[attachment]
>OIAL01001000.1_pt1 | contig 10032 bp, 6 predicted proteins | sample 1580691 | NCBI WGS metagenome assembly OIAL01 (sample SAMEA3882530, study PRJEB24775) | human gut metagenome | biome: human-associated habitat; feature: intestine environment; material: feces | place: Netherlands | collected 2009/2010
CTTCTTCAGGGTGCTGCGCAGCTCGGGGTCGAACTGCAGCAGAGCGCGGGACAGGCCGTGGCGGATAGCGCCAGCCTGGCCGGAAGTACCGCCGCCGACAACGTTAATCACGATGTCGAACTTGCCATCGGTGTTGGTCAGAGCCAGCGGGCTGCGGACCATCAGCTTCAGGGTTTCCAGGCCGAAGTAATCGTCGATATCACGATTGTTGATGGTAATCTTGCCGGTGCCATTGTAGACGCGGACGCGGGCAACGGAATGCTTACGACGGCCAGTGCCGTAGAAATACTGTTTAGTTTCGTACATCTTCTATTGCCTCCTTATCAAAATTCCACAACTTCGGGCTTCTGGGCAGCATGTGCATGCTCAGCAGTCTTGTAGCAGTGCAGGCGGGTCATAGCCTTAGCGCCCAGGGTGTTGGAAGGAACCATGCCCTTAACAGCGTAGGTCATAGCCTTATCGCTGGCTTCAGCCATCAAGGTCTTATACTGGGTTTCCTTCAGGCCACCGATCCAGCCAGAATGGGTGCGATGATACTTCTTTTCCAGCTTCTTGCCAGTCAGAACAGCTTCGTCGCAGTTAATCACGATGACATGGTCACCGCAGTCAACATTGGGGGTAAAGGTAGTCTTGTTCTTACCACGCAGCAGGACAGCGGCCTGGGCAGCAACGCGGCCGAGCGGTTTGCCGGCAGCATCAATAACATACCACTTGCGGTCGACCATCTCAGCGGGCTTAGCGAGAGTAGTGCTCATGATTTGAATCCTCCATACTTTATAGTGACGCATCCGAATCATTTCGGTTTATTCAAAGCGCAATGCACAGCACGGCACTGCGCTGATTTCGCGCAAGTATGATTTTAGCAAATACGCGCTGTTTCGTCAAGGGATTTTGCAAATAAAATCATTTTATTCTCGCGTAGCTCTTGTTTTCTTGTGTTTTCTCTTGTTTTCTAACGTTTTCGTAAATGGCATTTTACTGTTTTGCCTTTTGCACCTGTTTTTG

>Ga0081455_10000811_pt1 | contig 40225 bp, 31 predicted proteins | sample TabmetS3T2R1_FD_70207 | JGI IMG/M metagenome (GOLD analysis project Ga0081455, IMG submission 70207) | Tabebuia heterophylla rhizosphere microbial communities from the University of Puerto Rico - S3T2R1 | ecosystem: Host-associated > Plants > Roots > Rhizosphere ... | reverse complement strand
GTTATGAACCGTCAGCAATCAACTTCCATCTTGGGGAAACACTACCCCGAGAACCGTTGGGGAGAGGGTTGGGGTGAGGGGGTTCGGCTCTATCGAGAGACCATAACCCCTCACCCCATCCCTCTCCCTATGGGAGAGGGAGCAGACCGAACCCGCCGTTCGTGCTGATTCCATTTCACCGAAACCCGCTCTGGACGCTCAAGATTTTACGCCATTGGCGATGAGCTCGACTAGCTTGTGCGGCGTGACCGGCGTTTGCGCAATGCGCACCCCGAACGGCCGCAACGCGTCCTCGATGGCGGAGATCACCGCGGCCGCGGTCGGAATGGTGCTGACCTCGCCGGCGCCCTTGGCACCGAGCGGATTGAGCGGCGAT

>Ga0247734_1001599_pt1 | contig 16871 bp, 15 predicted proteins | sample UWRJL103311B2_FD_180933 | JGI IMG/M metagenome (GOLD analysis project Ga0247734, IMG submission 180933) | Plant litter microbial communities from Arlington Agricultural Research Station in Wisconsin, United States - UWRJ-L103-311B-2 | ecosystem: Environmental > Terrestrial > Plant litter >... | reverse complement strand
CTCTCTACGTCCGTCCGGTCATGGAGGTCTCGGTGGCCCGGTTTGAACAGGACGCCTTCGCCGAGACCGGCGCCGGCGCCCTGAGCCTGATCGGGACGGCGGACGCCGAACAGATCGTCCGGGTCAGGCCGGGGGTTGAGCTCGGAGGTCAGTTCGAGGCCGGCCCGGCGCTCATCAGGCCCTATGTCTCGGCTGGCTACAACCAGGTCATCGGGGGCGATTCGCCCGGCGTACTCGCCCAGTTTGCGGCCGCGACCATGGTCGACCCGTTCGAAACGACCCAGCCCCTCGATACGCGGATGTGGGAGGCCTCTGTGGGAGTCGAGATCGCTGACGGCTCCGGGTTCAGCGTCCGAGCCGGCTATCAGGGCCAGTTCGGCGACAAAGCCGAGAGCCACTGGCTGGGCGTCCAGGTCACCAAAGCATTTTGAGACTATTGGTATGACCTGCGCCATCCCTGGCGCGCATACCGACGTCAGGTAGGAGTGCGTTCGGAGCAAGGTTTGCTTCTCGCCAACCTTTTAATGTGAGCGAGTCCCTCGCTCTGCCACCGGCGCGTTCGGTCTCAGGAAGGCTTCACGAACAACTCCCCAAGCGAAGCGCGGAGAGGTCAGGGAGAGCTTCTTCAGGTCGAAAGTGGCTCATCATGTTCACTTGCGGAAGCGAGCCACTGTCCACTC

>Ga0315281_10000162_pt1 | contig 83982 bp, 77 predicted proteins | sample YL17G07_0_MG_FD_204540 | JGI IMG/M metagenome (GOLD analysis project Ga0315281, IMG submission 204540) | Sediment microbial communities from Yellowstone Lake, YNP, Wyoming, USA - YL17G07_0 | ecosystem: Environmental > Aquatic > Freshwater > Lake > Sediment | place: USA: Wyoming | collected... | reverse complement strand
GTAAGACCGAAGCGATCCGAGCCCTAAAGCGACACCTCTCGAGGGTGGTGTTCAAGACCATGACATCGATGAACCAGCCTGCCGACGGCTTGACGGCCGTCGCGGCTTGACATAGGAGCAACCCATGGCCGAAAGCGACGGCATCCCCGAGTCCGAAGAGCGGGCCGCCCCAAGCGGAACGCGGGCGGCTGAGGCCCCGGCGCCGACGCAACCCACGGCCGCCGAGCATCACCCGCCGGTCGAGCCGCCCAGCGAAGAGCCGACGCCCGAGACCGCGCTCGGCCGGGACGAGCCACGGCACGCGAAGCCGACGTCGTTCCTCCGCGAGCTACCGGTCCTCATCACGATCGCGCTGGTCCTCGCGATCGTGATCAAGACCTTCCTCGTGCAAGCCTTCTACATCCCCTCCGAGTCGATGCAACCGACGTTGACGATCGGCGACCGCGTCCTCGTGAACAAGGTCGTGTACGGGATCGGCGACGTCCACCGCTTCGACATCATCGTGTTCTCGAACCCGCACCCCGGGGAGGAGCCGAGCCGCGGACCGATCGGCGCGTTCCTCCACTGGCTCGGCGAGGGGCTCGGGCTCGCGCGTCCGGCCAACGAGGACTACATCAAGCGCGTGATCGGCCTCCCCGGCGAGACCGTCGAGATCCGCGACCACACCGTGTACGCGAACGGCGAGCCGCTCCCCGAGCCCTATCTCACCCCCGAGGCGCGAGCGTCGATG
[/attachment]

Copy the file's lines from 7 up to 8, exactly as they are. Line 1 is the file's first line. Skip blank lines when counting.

>Ga0315281_10000162_pt1 | contig 83982 bp, 77 predicted proteins | sample YL17G07_0_MG_FD_204540 | JGI IMG/M metagenome (GOLD analysis project Ga0315281, IMG submission 204540) | Sediment microbial communities from Yellowstone Lake, YNP, Wyoming, USA - YL17G07_0 | ecosystem: Environmental > Aquatic > Freshwater > Lake > Sediment | place: USA: Wyoming | collected... | reverse complement strand
GTAAGACCGAAGCGATCCGAGCCCTAAAGCGACACCTCTCGAGGGTGGTGTTCAAGACCATGACATCGATGAACCAGCCTGCCGACGGCTTGACGGCCGTCGCGGCTTGACATAGGAGCAACCCATGGCCGAAAGCGACGGCATCCCCGAGTCCGAAGAGCGGGCCGCCCCAAGCGGAACGCGGGCGGCTGAGGCCCCGGCGCCGACGCAACCCACGGCCGCCGAGCATCACCCGCCGGTCGAGCCGCCCAGCGAAGAGCCGACGCCCGAGACCGCGCTCGGCCGGGACGAGCCACGGCACGCGAAGCCGACGTCGTTCCTCCGCGAGCTACCGGTCCTCATCACGATCGCGCTGGTCCTCGCGATCGTGATCAAGACCTTCCTCGTGCAAGCCTTCTACATCCCCTCCGAGTCGATGCAACCGACGTTGACGATCGGCGACCGCGTCCTCGTGAACAAGGTCGTGTACGGGATCGGCGACGTCCACCGCTTCGACATCATCGTGTTCTCGAACCCGCACCCCGGGGAGGAGCCGAGCCGCGGACCGATCGGCGCGTTCCTCCACTGGCTCGGCGAGGGGCTCGGGCTCGCGCGTCCGGCCAACGAGGACTACATCAAGCGCGTGATCGGCCTCCCCGGCGAGACCGTCGAGATCCGCGACCACACCGTGTACGCGAACGGCGAGCCGCTCCCCGAGCCCTATCTCACCCCCGAGGCGCGAGCGTCGATG